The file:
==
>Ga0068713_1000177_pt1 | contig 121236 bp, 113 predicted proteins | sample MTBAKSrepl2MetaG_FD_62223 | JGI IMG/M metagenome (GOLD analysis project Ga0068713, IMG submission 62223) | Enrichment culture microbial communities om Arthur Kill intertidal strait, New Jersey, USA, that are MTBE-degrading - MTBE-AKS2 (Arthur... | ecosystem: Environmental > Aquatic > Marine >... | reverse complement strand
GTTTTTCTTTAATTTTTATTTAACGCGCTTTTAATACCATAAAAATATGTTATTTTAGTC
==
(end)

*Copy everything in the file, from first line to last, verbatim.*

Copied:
>Ga0068713_1000177_pt1 | contig 121236 bp, 113 predicted proteins | sample MTBAKSrepl2MetaG_FD_62223 | JGI IMG/M metagenome (GOLD analysis project Ga0068713, IMG submission 62223) | Enrichment culture microbial communities om Arthur Kill intertidal strait, New Jersey, USA, that are MTBE-degrading - MTBE-AKS2 (Arthur... | ecosystem: Environmental > Aquatic > Marine >... | reverse complement strand
GTTTTTCTTTAATTTTTATTTAACGCGCTTTTAATACCATAAAAATATGTTATTTTAGTC